at his vitals and a sweat as cold as ice bedewed his entire body. No, he must tarry for no explanation or defense! He must immediately fly from this terrible place, or else, should he be discovered, his doom would certainly be sealed!
At that moment, and in the very extremity of his apprehensions, there fell of a sudden a knock upon the door, sounding so loud and so startling upon the silence of the room that every shattered nerve in our hero’s frame tingled and thrilled in answer to it. He stood petrified, scarcely so much as daring to breathe; and then, observing that his mouth was agape, he moistened his dry and parching lips, and drew his jaws together with a snap.
Again there fell the same loud, insistent knock upon the panel, followed by the imperative words: “Open within!”
The wretched Jonathan flung about him a glance at once of terror and of despair, but there was for him no possible escape. He was shut tight in the room with his dead victim, like a rat in a trap. Nothing remained for him but to obey the summons from without. Indeed, in the very extremity of his distraction, he possessed reason enough to perceive that the longer he delayed opening the door the less innocent he might hope to appear in the eyes of whoever stood without.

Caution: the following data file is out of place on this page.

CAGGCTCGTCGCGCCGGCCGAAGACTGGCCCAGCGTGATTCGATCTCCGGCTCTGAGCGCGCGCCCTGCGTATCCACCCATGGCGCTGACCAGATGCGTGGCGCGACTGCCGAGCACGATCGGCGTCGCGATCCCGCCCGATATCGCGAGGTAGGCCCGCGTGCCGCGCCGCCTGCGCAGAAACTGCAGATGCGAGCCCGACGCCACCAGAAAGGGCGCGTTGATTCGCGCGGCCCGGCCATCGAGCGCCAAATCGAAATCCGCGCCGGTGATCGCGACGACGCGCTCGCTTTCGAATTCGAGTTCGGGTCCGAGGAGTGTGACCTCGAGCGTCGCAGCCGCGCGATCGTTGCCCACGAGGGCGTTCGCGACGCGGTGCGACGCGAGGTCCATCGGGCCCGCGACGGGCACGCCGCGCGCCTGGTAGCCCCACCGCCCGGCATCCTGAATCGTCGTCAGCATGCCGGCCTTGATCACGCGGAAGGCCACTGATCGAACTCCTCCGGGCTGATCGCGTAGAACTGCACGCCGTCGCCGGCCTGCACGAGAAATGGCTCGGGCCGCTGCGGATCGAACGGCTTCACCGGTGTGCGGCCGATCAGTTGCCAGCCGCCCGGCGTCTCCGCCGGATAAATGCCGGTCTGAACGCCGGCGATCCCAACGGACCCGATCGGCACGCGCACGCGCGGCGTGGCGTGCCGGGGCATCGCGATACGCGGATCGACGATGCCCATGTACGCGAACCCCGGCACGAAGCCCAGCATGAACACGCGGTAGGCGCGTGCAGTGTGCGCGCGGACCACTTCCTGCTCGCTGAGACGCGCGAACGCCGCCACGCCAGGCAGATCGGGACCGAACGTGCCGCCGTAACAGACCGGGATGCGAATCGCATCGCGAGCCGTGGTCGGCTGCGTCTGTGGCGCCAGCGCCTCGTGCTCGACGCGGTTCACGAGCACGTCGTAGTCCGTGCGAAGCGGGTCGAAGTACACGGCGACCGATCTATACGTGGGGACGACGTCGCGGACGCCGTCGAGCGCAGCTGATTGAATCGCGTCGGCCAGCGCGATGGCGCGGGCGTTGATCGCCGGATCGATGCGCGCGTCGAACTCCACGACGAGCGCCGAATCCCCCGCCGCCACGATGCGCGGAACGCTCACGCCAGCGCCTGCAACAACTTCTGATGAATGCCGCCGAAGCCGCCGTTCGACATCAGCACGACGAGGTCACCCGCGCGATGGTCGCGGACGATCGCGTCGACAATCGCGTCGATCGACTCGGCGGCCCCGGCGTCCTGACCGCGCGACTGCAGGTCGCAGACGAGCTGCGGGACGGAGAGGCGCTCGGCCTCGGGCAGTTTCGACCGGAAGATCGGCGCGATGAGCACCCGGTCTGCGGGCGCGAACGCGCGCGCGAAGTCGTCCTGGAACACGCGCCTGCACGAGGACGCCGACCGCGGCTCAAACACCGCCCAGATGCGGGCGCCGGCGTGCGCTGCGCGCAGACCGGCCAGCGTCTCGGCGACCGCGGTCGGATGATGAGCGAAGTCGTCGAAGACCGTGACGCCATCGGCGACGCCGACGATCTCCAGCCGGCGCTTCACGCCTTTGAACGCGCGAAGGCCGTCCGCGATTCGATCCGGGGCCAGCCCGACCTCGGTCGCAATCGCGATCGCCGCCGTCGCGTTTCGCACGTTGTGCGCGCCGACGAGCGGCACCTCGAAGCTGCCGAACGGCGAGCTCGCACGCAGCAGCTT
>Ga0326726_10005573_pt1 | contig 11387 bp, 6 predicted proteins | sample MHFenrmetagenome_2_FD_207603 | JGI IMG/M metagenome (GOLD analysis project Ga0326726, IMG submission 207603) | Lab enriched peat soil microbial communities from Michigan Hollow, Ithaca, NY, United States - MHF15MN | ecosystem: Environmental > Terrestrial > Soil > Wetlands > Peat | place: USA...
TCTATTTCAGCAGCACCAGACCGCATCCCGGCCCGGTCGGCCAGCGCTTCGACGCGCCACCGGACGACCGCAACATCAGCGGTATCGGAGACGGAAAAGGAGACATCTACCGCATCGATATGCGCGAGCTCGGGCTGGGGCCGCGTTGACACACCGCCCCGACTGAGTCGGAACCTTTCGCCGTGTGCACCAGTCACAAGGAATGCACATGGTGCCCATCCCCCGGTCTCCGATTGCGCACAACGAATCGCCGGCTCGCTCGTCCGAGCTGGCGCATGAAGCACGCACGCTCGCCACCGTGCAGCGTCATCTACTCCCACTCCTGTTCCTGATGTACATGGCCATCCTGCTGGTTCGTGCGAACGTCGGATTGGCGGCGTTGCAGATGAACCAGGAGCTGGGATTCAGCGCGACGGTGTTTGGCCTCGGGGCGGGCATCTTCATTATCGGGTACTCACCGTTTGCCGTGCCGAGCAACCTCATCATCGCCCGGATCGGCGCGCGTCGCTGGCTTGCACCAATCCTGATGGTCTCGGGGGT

With the uncertain and spasmodic movements of an ill-constructed automaton, he crossed the room, and stepping very carefully over the prostrate body upon the floor, and with a hesitating reluctance that he could in no degree master, he unlocked, unbolted, and opened the door.
The figure that outlined itself in the light of the candle, against the blackness of the passageway without was of such a singular and foreign aspect as to fit extremely well into the extraordinary tragedy of which Jonathan was at once the victim and the cause.
It was that of a lean, tall man with a thin, yellow countenance, embellished with a long, black mustache, and having a pair of forbidding, deeply set, and extremely restless black eyes. A crimson